Rwanda: Phil Clark - "UN Sees Rwanda As Part of Congo's Problem"30 August 2013
Photo: Sylvain Liechti/UN
The Congolese M23 rebels have begun withdrawing from the front lines. They say they want to give peace a chance. The move is seen as an indication that the combined UN, Congo military offensive is turning the tables.
At least one Rwandan was killed when shells landed in a village, as fighting between M23 rebels and the Congolese army backed by UN peacekeepers threatened to spill over into Rwanda. Rwandan Foreign Minister Louise Mushikiwabo issued a statement on her Twitter account saying "we have the capacity to determine who fired on us and we will not hesitate to defend our territory."
What shape or form could that defense of Rwandan territory take?
Phil Clark: That could take quite an extreme form of intervention by Rwanda. We have seen some reports of Rwandan troops grouping on the border with Congo. The Rwandan Foreign Minister has been on Twitter saying Rwanda hasn't yet invaded Congolese territory, but this is an option that Rwanda is certainly not ruling out. In the coming days we could see a serious escalation of the situation which could include Rwanda going into Congo.
A Rwandan official at the UN says the shelling was carried out by Congolese troops, UN peacekeepers say they have witnessed M23 rebels shelling Rwanda. Which version of events in the more probable?
As is often the case in violent conflicts, the truth is extremely murky. There is an enormous amount of propaganda in this situation. My own personal view is that it would be very unlikely for the M23 rebels to be firing into Rwanda, given the links between M23 and Rwanda in the past. It would make very little strategic sense. A more likely situation is that it's either the Congolese army or perhaps elements of the UN intervention force. The likeliest scenario is that it is the Congolese army that's firing into Rwandan territory. That represents a very serious moment. We haven't witnessed this kind of behavior in the last 25 years of this conflict.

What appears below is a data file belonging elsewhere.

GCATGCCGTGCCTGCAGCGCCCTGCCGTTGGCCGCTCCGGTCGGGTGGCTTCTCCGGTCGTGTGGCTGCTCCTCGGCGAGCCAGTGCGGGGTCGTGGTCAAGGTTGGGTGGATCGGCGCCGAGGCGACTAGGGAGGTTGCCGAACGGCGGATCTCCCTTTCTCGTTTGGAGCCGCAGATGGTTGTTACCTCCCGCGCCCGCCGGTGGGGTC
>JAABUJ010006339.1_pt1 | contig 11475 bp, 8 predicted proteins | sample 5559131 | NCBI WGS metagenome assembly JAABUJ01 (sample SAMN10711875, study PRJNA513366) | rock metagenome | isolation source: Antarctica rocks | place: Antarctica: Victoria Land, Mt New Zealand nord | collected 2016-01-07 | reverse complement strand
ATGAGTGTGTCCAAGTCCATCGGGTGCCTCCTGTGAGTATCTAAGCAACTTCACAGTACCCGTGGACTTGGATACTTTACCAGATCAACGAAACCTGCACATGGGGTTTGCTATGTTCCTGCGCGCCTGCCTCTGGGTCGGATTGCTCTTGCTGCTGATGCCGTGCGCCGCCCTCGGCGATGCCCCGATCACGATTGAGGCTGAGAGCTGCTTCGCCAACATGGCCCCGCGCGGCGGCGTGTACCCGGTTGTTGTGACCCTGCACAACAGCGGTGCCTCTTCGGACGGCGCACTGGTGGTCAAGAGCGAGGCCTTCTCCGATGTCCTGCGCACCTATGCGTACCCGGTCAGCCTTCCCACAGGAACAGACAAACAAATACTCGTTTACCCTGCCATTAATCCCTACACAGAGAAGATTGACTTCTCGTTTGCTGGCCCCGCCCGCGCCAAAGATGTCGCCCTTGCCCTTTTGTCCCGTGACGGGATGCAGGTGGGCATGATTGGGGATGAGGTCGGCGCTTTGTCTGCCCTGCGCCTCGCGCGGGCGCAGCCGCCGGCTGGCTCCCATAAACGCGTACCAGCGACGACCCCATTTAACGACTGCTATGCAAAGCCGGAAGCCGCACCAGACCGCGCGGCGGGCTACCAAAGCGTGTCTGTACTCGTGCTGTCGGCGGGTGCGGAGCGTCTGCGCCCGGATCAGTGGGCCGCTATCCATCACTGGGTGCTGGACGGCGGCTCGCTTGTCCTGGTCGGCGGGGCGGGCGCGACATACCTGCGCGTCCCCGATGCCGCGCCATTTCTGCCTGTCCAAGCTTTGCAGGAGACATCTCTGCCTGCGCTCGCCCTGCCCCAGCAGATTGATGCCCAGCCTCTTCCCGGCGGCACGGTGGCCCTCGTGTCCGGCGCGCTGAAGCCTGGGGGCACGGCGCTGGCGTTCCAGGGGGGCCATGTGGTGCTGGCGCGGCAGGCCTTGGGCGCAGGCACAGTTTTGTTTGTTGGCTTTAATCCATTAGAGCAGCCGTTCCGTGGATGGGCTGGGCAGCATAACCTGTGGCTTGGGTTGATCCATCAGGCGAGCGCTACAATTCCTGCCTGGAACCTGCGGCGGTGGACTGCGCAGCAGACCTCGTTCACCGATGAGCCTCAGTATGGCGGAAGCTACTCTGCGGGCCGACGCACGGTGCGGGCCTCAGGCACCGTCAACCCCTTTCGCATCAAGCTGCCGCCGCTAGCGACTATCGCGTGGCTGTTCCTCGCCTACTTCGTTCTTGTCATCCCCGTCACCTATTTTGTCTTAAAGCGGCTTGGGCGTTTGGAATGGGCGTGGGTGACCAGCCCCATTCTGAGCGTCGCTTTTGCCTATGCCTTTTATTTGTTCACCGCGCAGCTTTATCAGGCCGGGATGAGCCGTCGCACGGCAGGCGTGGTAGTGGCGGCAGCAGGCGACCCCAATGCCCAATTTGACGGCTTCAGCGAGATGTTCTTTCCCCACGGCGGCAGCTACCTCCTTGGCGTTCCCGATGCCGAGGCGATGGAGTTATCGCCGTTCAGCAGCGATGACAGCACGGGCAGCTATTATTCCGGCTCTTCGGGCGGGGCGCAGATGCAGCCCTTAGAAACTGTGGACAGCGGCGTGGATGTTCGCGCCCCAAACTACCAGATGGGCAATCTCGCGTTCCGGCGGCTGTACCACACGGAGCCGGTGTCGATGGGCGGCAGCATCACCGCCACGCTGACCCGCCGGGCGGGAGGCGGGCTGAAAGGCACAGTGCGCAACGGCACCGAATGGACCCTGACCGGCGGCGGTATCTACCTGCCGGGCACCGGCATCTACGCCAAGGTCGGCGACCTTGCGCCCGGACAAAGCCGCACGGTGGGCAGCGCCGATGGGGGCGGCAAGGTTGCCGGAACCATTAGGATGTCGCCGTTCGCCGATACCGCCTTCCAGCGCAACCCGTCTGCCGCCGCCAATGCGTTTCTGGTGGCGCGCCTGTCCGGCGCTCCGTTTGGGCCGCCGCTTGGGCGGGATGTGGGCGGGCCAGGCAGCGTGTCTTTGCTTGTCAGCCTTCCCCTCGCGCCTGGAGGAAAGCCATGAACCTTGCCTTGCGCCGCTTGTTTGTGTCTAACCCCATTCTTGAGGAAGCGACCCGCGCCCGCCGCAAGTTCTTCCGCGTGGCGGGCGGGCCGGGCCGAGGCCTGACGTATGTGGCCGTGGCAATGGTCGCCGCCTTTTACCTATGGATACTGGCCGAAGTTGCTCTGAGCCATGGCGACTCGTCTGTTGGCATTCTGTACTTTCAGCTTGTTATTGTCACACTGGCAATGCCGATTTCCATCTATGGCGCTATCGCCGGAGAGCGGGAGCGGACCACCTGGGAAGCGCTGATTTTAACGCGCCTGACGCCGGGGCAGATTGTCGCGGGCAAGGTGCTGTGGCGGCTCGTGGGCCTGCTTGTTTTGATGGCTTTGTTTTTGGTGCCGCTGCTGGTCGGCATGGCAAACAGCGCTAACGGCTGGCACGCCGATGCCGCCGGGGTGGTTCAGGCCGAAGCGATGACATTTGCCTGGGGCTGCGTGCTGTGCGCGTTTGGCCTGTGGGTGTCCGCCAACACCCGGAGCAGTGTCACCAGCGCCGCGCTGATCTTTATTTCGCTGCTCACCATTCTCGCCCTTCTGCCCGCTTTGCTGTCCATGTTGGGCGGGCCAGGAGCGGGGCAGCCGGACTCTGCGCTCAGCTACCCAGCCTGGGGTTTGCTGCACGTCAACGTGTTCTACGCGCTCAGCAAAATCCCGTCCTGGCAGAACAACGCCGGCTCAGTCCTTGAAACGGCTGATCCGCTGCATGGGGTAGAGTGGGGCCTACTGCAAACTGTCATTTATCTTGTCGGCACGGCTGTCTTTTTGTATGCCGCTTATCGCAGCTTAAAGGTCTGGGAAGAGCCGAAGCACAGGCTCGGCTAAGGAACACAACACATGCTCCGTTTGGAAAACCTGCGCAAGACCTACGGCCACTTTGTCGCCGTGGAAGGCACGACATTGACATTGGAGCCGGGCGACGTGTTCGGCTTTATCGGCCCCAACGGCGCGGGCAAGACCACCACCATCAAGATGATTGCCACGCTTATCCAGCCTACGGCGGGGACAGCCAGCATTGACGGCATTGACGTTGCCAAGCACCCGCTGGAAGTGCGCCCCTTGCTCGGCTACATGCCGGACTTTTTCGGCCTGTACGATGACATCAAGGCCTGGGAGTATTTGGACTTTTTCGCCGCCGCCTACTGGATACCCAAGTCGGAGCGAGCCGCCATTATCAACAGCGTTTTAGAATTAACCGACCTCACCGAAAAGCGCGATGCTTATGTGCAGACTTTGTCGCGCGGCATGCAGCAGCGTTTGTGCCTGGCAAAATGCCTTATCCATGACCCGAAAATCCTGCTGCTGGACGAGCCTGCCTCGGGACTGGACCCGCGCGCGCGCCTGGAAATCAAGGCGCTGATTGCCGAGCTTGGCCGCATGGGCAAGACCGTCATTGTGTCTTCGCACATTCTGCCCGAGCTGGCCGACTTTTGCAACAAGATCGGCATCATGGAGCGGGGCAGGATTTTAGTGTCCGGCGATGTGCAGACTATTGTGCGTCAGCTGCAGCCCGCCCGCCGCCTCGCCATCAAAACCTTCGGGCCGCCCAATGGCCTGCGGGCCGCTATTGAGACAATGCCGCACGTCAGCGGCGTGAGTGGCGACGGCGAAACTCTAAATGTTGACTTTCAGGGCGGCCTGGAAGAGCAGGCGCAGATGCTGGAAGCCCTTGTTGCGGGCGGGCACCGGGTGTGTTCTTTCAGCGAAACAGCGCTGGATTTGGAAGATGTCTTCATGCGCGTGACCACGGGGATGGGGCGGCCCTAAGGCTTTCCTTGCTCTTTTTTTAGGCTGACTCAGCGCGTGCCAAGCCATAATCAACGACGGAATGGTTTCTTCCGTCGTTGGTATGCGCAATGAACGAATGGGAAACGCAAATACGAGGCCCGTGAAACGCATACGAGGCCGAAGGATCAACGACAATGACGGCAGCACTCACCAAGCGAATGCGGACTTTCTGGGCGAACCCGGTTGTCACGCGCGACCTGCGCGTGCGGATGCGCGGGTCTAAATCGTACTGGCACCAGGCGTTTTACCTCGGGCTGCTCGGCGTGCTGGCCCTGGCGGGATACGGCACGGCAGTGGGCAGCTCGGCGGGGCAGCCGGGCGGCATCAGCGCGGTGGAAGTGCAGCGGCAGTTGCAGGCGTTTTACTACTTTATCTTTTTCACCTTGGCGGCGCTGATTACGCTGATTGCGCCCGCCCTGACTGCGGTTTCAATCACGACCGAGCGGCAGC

You mentioned members of the international brigade, what possible motives could they have for firing into Rwandan territory?
We have seen in the last few days this new intervention brigade taking a very belligerent stand. Not just against M23 but at least in terms of the rhetoric a very belligerent stand towards Rwanda, given that Rwanda is suspected to be supporting the M23 rebels. The intervention brigade has made it clear that they don't just see the M23 as the problem but they also see Rwanda as part of the problem. It would be surprising if, in fact it was the UN brigade that was firing into Rwandan territory. But certainly we have seen the kind of language from the UN in the last few days that couldn't entirely rule out that possibility.
What do you make of the decision by the M23 to withdraw from the front lines and allow an investigation into the shelling of nearby towns, as well as give negotiations a chance?
The possibility of negotiations has been on the table for the last few months. In some ways, I believe this is what the UN intervention brigade is jeopardizing. The problem with the intervention brigade is that it has sent a message to the M23 that peace negotiations are no longer viable, that the regional conflict can now only be solved through the barrel of a gun.
Last year's report by a group of experts from the UN said Rwanda's Defense Minister was commanding the M23 rebels in Congo. It also accused Rwanda of arming the rebels. Is there any reason to doubt the veracity of that report?
What that UN report and the UN intervention brigade have done is to escalate the conflict. They have raised the stakes and exacerbated all the actors on the ground. The problem that the UN has generated through their report and the intervention brigade is effectively to have shut down negotiations, particularly between the Congolese and Rwandan governments.
Dr. Phil Clark is a lecturer in international politics at the School of Oriental and African Studies (SOAS) in London.